JP: For us to leave where we were [working], we needed some pretty good assurance that we could sell the hardest [people on the idea] first. And the hardest [people to sell to] are pension individuals. I’ve done business with them, [chief investment officer] Jason [Meiers] used to cover them. They trusted us, and we got the pension capital in first. With us knowing the hedge fund community in Canada, it was very supportive of us as well; same thing with those in the U.S. On top of that, Brian’s background comes from the retail wealth network, so we were able to tap into a lot of retail brokers.
BV: It was very helpful that the IPO was led by RBC Capital Markets, TD Securities Inc. and Scotia Capital Inc. That was instrumental in helping us get to that number.
Do you think you’ve attracted retail investors as you had hoped?
BV: From the IPO data we received, institutional investors represented roughly 30 to 35 per cent of the capital, and the rest was retail. That dynamic has probably changed since mid-June, with secondary trading in the market, but I still expect most of it is retail held. That’s not too much of a surprise because, from our standpoint, it’s the target market. It also appealed to the advisor community and particularly certain advisors who understood the value of having this type of exposure in a diversified portfolio.
JP: If you’re not a big hedge fund trying to get an allocation on a hot U.S. or Canadian IPO, it’s very difficult. So, this is the back doorway in. The same thing goes for mutual funds because some have restrictions on buying private holdings. Because [Stack Capital has] a public wrapper on it, that allows investors to put it in their portfolios.
How does it work for investors after they buy shares of Stack Capital?
JP: We’re looking to compound book value per share over time. That’s our goal. We want to grow the capital base because [once you’re at a certain size], then you can start leading deals and getting more informational priority. That’s what we’ll look to do ... try and grow into a bigger entity and have the price appreciation for the underlying shareholder. That’s how they will ultimately capitalize [on their investment].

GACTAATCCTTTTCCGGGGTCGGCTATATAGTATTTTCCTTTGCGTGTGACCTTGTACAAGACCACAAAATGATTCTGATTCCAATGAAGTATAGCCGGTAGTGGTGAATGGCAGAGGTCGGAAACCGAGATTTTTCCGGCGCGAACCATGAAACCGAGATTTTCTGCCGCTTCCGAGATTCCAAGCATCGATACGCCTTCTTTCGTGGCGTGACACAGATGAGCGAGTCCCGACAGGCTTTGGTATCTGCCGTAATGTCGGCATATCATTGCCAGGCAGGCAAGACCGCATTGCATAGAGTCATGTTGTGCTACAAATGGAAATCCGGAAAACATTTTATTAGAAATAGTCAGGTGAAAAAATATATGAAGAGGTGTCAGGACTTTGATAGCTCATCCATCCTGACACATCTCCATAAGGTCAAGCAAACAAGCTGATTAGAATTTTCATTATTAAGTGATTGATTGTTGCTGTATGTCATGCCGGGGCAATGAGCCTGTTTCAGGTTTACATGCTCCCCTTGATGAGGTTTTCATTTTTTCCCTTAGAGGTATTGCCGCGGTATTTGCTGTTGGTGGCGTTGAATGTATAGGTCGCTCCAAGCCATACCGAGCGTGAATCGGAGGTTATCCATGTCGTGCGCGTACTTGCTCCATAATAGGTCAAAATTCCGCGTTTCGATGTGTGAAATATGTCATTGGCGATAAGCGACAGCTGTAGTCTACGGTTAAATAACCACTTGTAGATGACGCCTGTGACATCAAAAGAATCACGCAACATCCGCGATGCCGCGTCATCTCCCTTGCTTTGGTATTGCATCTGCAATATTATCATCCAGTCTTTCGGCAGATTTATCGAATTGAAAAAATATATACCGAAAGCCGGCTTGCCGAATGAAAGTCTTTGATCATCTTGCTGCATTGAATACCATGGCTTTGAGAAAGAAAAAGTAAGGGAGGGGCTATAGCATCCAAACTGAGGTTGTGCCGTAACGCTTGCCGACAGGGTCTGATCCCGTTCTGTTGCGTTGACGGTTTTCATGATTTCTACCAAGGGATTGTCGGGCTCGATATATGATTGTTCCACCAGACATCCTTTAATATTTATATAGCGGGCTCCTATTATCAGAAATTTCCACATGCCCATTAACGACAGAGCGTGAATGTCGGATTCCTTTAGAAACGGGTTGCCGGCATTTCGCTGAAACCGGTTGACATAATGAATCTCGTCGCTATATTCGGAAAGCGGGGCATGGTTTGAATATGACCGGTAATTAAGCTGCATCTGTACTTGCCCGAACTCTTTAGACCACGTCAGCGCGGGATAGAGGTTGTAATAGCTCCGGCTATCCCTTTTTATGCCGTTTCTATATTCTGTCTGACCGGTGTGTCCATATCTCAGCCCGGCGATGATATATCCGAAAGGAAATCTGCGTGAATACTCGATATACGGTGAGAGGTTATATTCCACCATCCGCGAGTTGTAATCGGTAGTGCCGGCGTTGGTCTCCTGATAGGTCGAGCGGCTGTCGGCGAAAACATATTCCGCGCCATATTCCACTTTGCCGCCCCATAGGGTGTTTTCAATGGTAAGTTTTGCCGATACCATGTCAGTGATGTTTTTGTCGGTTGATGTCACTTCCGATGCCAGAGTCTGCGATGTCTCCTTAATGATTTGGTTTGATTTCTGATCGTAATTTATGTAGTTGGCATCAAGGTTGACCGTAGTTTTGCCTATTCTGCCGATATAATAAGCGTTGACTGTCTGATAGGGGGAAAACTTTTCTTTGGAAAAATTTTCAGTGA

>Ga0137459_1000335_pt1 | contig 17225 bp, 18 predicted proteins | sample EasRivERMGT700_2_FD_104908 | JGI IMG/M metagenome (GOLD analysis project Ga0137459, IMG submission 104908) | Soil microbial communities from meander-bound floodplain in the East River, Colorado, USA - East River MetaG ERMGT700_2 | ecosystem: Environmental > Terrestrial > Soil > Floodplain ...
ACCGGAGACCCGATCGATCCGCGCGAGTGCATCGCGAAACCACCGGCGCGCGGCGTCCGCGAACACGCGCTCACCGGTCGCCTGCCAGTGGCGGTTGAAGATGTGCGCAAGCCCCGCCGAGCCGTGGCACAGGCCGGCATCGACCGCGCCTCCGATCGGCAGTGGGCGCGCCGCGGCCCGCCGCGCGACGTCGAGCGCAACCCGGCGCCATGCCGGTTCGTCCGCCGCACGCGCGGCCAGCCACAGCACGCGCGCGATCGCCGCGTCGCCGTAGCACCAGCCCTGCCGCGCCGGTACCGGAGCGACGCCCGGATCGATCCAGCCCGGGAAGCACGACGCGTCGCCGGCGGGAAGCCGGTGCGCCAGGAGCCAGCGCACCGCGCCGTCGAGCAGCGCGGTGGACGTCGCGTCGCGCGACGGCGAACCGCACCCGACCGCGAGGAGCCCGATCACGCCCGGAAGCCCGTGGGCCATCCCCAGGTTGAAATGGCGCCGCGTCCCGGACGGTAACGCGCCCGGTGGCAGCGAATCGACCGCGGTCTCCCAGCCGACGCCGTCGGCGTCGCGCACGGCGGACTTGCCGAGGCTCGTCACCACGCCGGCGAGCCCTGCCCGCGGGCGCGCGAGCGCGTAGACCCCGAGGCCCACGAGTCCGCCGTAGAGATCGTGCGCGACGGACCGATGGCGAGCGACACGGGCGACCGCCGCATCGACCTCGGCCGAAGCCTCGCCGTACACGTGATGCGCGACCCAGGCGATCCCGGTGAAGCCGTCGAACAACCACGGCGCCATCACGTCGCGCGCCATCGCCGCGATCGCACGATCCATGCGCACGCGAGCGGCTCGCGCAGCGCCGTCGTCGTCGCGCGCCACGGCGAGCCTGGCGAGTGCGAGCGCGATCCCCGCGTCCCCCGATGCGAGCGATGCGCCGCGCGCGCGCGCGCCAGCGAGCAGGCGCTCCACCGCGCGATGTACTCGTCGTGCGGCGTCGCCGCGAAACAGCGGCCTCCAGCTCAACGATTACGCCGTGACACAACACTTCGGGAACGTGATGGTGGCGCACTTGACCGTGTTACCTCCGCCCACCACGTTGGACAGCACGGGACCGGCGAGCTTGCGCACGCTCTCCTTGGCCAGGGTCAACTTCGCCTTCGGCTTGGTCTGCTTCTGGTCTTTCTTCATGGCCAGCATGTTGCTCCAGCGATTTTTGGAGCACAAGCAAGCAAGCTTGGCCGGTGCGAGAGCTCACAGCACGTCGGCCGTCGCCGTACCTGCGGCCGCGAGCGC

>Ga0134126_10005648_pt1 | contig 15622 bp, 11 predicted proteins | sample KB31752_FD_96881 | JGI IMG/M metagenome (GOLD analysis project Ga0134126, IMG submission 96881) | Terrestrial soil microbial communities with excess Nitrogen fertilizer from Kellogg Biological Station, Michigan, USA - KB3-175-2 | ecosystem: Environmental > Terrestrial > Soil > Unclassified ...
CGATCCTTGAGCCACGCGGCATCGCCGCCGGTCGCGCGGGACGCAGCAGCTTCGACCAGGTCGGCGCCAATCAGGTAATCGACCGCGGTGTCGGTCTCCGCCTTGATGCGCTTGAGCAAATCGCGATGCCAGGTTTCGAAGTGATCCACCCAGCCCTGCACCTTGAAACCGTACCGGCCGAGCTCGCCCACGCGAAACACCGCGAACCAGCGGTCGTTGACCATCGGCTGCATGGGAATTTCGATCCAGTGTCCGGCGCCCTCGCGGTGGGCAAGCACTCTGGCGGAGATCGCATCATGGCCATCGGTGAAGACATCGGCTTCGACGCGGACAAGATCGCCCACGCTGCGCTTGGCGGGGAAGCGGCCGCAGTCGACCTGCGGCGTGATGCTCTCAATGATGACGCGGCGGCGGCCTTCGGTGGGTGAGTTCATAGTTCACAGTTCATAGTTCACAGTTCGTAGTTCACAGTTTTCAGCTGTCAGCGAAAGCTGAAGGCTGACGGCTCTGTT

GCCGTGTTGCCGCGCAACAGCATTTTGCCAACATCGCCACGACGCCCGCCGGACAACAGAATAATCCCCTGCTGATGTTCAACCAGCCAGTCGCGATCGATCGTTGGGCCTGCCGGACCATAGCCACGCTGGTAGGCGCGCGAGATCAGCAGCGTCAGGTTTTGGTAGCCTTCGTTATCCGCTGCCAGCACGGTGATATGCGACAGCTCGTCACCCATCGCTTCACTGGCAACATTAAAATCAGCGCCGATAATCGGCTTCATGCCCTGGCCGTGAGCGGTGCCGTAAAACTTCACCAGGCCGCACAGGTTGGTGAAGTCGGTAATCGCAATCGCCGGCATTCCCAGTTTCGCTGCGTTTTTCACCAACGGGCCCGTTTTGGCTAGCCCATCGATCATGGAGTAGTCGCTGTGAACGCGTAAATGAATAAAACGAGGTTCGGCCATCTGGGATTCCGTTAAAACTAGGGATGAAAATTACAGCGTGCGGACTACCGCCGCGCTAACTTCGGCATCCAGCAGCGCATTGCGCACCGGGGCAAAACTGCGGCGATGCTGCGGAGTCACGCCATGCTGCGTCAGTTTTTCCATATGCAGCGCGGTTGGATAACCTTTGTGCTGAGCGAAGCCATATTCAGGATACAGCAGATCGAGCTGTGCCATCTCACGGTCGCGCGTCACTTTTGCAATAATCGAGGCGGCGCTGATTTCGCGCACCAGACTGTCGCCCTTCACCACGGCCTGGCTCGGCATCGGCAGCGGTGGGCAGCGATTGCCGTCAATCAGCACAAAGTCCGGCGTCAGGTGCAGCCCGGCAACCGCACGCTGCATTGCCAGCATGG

Tell us a bit about your first investment
JP: The first investment we made is in Varo Bank, [which recently raised US$510-million]. It’s the only U.S. fintech that has a U.S. banking licence, which took them years to get. It has about four million users right now. We think the company can accelerate that drastically with the capital it just brought in. [Varo Bank] is also going after the 184 million people in the U.S. [without a bank]. In addition, the younger generation is mainly digital and don’t really need a retail branch to go into, they’re fine using an app-based [product].
Are there particular markets you’re looking at for investment?
JP: We’re focused on growth and late-stage companies. We don’t want to go near the seed or early-stage [companies]. We want companies that have proven products, for which the capital we’re coming in on is going into a sales force to propel that top line higher. We have to buy in at the right multiples.
We’ve seen more than 60-plus companies since we’ve been around in the past three months. There’s a lot of companies we’ve passed on, and a lot of companies we will look at putting in the portfolio. In terms of geographic distribution, 85 per cent will be in North America, that’s our bread and butter.
This interview has been edited and condensed.